Groundwater demineralization plant recognized as 'Membrane Plant of the Year'

Sponsored by

CONCORD, CA, Mar. 7, 2012 -- The Zone 7 Water Agency (Livermore, CA) recently received the "2012 Membrane Plant of the Year" Award from The Southwest Membrane Operator Association (SWMOA) for their Mocho Groundwater Demineralization Plant. The facility, which began operating in 2009, uses reverse osmosis to reduce salt and mineral buildup in the Livermore-Amador Valley Main Groundwater Basin.

Water-related engineering firm Carollo Engineers worked alongside the Zone 7 Water Agency to construct the plant. As part of the project, Carollo also designed a 28-inch diameter high-density polyethylene pipeline which was constructed to convey water from four separate wells into the Mocho Groundwater Demineralization Plant.

During the treatment process, the agency employs reverse osmosis, a method used to remove dissolved salts from water. After, the treatment process produces a very soft permeate water which is further treated by a decarbonation process before being disinfected and chemically treated to prevent corrosion. The process also produces a rejected brine stream (containing the removed salts), which is collected for disposal.

Currently, the Mocho plant operates at 80 percent efficiency, turning 6.1 of the 7.7 mgd raw water pumped through its system into softened permeate. Eventually, the facility will be able to increase its efficiency to 85 percent. This unique process was a vital piece to the agency's award submission.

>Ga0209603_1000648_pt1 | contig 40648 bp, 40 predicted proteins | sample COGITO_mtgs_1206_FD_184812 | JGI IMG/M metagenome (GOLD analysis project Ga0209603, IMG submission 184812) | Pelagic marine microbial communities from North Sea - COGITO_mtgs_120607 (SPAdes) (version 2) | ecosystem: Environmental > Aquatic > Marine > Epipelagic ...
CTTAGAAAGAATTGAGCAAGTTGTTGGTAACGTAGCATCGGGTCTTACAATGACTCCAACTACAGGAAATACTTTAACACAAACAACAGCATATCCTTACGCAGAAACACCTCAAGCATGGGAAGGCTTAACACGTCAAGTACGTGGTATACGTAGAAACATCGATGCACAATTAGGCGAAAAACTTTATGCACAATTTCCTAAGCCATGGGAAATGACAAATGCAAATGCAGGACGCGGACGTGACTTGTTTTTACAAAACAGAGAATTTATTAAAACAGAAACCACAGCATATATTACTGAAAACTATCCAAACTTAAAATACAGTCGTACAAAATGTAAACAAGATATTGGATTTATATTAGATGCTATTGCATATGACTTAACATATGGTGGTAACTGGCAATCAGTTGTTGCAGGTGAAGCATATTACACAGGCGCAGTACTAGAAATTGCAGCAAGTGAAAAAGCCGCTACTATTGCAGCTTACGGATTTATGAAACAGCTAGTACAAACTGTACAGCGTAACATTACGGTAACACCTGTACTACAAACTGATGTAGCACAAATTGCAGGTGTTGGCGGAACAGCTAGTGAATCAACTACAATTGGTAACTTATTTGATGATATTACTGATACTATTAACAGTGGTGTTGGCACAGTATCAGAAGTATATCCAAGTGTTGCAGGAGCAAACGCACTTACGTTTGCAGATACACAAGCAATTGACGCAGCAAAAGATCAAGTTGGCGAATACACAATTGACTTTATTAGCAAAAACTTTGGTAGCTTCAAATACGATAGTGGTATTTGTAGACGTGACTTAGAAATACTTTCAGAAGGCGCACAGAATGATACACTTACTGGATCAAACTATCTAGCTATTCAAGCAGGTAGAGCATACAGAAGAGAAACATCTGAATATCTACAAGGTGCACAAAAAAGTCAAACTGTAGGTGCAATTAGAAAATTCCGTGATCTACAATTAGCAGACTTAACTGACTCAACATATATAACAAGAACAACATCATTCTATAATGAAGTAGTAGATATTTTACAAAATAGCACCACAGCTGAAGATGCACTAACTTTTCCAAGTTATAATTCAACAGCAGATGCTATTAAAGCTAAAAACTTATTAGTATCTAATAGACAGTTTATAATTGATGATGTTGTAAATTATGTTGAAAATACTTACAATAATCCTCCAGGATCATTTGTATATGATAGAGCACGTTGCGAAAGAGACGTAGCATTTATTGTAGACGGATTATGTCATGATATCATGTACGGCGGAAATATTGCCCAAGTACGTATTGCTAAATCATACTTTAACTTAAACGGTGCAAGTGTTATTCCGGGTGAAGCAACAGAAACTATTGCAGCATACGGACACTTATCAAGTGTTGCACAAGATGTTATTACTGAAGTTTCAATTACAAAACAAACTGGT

SWMOA's Membrane Plant of the Year award honors public or private facilities providing water, wastewater or reclaimed water which show exemplary safety records and clean premises, possess minimal permit violations, utilize their plant to educate the public and have at least 1 million gallons per day (mgd) of membrane based treatment processes.

"SWMOA is a Membrane Plant Operators Association, so the award is really about the terrific job that the plant staff does," said Tom Seacord, Associate Vice-President, Carollo Engineers Inc. "It was a great pleasure working with the Zone 7 staff during the design and construction of this facility. For a design to be successful, you need the input of the owner and operations staff. This allows the design to be the most responsive to their needs. Zone 7's staff gave our design team this integral support."

Both Carollo and the Zone 7 Water Agency are committed to improve water and wastewater sustainability. With this joint effort, the plant is able to continuously provide a sustainable supply of high-quality drinking water to Livermore Valley through demineralization -- a process which will soften about 29 percent of the zone's groundwater pumping capacity and remove 4,000 tons of salt per year -- and enable the use of recycled water for irrigation purposes.